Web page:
Quiet Rumours: An Anarcha-Feminist Reader

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There's something fundamentally disturbing about an era in which previously published texts seem more pertinent than new ones. Every day seems to bring the publication of another anthology treading a path worn smooth by worthy predecessors...

Texts Collected by Dark Star

Reviewed by Charlie Bertsch

Thursday, June 12 2003, 04:22 PM


There's something fundamentally disturbing about an era in which previously published texts seem more pertinent than new ones. Every day seems to bring the publication of another anthology treading a path worn smooth by worthy predecessors, a "new" reader in postmodernism, pop art, or political theory filled with the usual suspects. It's hard to muster up bad feeling towards any book that collects texts that you already know and love. So, just as fans of a band sometimes seek out a song they already have simply because it's on a motion-picture soundtrack or record-label sampler, my friends and I find ourselves buying collections replete with writings we have already acquired several times over. I must have at least twenty-five anthologies that include some portion of Walter Benjamin's "The Work of Art in the Age of Mechanical Reproduction." They all make me happy. But few of them are truly useful.

Quiet Rumours is one of the exceptions, an anthology that I will surely turn to again and again even though I own most of the texts already. The writing is consistently inspiring, particularly the pieces by Peggy Kornegger, Cathy Levine, and "Joreen." But that's not enough to make the book worthwhile. Presentation is key. There are times when as subtle a difference as reading something in 18-point Verdana instead of 12-point Times Roman has made me perceive a text in a new light. The dual-column format and graceful sans-serif font of this collection works a little magic. Coupled with the judicious deployment of woodblock prints and a liberal use of white space, the layout in Quiet Rumours invites you to linger over texts that you otherwise might not read or might not read again.

Predictably, however, the book's appearance is the occasion for some defensive hand-wringing by the Dark Star collective. The introduction apologizes for taking the original pamphlets that comprised the Quiet Rumours series and making them pretty for the marketplace:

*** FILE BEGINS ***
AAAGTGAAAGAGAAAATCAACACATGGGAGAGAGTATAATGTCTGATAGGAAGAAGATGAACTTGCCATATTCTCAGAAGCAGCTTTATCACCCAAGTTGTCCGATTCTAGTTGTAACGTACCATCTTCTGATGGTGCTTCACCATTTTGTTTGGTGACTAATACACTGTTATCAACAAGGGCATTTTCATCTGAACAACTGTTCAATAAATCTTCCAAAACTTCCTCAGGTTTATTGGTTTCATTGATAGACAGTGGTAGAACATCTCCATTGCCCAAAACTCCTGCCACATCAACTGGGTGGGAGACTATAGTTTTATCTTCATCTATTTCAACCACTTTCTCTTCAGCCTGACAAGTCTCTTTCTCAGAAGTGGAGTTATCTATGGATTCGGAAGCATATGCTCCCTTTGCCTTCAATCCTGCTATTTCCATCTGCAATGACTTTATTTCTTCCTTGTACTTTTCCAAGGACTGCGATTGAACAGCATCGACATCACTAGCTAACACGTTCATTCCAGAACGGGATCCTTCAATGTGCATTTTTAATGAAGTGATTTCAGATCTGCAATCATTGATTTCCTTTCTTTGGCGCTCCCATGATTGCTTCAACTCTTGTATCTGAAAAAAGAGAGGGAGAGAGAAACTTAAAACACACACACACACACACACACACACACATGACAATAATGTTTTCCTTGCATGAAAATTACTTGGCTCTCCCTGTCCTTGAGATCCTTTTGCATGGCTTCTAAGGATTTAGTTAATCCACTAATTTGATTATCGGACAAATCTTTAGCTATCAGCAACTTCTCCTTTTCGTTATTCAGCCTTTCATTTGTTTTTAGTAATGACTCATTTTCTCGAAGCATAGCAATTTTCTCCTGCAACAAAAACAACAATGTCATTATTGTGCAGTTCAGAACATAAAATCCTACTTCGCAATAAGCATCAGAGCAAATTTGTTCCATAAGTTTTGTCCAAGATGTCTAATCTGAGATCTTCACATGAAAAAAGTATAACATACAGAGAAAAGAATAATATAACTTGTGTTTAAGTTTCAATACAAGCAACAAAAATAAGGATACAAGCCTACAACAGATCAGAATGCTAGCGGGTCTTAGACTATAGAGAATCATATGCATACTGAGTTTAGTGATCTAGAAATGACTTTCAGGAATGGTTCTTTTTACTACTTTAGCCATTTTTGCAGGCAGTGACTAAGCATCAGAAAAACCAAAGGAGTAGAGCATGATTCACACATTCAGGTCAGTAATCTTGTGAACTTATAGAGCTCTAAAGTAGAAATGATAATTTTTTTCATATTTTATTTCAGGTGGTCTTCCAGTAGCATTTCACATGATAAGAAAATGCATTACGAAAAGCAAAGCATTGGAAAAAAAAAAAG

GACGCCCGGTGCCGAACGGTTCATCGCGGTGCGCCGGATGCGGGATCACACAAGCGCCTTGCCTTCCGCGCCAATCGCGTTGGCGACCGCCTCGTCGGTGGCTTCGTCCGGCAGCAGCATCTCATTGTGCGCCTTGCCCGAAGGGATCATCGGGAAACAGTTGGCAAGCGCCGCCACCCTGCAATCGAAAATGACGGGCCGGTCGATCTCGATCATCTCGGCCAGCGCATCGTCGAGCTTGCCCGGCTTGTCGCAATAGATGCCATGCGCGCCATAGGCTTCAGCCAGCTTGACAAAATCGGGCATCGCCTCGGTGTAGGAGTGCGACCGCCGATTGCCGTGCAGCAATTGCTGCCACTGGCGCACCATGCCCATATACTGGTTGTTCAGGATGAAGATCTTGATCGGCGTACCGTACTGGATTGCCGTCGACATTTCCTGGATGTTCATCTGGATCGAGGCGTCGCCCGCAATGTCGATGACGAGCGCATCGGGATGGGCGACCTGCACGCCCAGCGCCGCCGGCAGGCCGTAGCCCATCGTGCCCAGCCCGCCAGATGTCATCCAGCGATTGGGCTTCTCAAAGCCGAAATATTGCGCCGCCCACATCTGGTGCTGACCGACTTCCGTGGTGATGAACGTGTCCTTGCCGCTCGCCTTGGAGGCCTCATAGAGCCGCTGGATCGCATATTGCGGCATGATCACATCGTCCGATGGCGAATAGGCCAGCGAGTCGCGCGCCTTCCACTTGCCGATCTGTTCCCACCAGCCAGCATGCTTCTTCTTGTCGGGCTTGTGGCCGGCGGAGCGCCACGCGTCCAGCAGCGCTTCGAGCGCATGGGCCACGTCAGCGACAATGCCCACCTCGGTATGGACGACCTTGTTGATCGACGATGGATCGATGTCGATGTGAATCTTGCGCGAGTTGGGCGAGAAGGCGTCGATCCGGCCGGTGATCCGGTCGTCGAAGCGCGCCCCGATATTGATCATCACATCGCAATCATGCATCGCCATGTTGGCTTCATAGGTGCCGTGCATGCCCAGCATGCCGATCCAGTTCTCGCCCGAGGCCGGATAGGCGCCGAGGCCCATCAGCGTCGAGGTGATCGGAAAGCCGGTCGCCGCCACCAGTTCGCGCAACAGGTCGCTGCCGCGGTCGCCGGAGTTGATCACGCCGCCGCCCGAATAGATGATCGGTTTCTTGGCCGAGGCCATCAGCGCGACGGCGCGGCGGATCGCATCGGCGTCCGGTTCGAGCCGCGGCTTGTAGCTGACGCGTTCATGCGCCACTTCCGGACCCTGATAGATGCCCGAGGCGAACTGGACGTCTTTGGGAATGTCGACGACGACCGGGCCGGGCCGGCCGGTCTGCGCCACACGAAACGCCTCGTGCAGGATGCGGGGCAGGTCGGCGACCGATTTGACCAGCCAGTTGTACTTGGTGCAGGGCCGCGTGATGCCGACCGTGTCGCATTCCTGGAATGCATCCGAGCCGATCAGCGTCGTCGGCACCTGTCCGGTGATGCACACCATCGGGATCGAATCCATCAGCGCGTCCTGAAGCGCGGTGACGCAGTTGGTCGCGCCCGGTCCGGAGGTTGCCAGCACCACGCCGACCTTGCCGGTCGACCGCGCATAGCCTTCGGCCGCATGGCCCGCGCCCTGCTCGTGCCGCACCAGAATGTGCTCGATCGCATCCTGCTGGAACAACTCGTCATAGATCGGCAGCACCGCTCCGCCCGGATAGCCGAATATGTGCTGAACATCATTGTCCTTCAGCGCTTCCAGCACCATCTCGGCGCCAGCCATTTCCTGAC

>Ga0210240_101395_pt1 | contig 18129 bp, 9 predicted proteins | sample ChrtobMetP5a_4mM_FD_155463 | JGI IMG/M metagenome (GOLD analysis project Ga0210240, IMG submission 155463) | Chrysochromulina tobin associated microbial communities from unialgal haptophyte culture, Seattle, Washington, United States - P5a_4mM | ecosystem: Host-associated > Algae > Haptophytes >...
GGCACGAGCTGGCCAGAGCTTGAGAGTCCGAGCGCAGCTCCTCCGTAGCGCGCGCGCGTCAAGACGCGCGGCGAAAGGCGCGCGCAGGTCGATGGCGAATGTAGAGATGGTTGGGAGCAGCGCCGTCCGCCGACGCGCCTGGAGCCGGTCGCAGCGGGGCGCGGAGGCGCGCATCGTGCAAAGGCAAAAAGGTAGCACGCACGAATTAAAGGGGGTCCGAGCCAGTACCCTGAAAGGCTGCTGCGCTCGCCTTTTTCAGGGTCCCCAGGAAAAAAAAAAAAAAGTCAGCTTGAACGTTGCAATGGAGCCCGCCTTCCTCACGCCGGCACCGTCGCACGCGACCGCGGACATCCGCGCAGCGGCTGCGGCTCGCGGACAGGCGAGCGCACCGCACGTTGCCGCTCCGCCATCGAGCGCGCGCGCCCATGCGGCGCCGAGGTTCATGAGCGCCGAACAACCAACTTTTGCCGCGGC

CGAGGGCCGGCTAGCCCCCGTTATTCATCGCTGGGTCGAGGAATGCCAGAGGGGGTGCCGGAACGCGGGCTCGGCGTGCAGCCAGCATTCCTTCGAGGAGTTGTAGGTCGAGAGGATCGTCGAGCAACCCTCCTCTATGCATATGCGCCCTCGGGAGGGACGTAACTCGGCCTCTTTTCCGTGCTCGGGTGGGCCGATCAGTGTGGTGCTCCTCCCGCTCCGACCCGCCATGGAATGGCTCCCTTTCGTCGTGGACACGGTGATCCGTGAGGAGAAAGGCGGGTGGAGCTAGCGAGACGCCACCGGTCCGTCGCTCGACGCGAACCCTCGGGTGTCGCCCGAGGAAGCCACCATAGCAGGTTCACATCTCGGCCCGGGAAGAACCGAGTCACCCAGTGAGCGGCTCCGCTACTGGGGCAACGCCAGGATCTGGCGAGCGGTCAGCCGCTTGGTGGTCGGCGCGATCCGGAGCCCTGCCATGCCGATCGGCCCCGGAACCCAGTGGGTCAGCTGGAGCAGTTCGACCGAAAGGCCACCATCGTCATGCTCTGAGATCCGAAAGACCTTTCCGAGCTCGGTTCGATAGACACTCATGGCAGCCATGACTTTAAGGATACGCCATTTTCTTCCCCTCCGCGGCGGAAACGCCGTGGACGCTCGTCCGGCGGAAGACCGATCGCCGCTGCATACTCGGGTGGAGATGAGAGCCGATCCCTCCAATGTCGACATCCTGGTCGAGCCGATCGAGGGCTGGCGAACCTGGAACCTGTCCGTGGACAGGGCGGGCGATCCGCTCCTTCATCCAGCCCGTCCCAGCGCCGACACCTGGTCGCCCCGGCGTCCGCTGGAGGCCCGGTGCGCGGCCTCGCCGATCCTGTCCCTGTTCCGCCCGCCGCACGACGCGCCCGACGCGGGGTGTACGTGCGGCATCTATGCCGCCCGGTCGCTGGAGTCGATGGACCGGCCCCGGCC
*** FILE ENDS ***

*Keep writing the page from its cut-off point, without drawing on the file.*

"All of the pamphlets reprinted in this anthology were once readily available in your 'local friendly radical bookshop' or widely available through mail order via radical publications, and had a wide circulation. Regrettably, with the decline of radical bookshops/spaces, one-off publications etc, and the increasing consolidation and money-driven commercial bookshops, these outlets are becoming fewer and fewer, and the chances of placing a book in the commercial domain are far higher than the chances of placing a pamphlet."

True enough. If you don't believe me, try to put copies of a 'free' publication on the shelves of an independent bookstore.

The nicer a book looks, the more respectable its price tag, the more likely that it will be displayed where customers will see it, want it, and buy it. Verso's republication of the Communist Manifesto as a cute boutique micro-hardback is a case in point. Many of the people who bought this indie bestseller could have purchased a newsprint Chinese edition for a buck or two. But they opted for the dusk-jacket and attractive sewn-in bookmark (in red, naturally). Is that a bad thing? It depends whether you believe in the possibility of a beauty that transcends politics. Personally, I fetishize the 1970s-era Xeroxed pamphlets from which Quiet Rumours and Dark Star's previous anthology Beneath the Paving Stones are drawn. As much as I love having them in the original, though, I'm a hell of a lot more likely to read something that's pleasing to the eye. Purity can give you a headache.

Quiet Rumors is available from AK Press 

Copyright © 2003 by Charlie Bertsch. All rights reserved.
 

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